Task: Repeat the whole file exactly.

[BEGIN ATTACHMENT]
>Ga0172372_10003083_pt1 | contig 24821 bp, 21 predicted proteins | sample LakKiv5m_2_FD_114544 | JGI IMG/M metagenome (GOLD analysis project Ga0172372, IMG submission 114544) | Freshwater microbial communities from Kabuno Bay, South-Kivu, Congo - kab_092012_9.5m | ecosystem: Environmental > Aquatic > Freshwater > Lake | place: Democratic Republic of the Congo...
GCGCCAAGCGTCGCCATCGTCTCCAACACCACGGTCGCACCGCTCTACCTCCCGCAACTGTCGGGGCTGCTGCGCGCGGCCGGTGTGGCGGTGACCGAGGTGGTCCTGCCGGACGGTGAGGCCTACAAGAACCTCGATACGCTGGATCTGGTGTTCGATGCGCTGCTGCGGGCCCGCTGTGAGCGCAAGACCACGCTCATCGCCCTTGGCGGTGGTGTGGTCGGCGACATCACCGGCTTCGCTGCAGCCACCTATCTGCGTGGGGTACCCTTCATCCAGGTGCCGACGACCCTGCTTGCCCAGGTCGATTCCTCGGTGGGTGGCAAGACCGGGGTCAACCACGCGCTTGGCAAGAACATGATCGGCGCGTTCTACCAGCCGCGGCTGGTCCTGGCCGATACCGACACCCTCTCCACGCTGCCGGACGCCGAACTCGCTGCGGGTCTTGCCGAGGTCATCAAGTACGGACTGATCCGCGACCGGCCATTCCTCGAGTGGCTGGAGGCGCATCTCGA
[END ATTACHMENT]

>Ga0172372_10003083_pt1 | contig 24821 bp, 21 predicted proteins | sample LakKiv5m_2_FD_114544 | JGI IMG/M metagenome (GOLD analysis project Ga0172372, IMG submission 114544) | Freshwater microbial communities from Kabuno Bay, South-Kivu, Congo - kab_092012_9.5m | ecosystem: Environmental > Aquatic > Freshwater > Lake | place: Democratic Republic of the Congo...
GCGCCAAGCGTCGCCATCGTCTCCAACACCACGGTCGCACCGCTCTACCTCCCGCAACTGTCGGGGCTGCTGCGCGCGGCCGGTGTGGCGGTGACCGAGGTGGTCCTGCCGGACGGTGAGGCCTACAAGAACCTCGATACGCTGGATCTGGTGTTCGATGCGCTGCTGCGGGCCCGCTGTGAGCGCAAGACCACGCTCATCGCCCTTGGCGGTGGTGTGGTCGGCGACATCACCGGCTTCGCTGCAGCCACCTATCTGCGTGGGGTACCCTTCATCCAGGTGCCGACGACCCTGCTTGCCCAGGTCGATTCCTCGGTGGGTGGCAAGACCGGGGTCAACCACGCGCTTGGCAAGAACATGATCGGCGCGTTCTACCAGCCGCGGCTGGTCCTGGCCGATACCGACACCCTCTCCACGCTGCCGGACGCCGAACTCGCTGCGGGTCTTGCCGAGGTCATCAAGTACGGACTGATCCGCGACCGGCCATTCCTCGAGTGGCTGGAGGCGCATCTCGA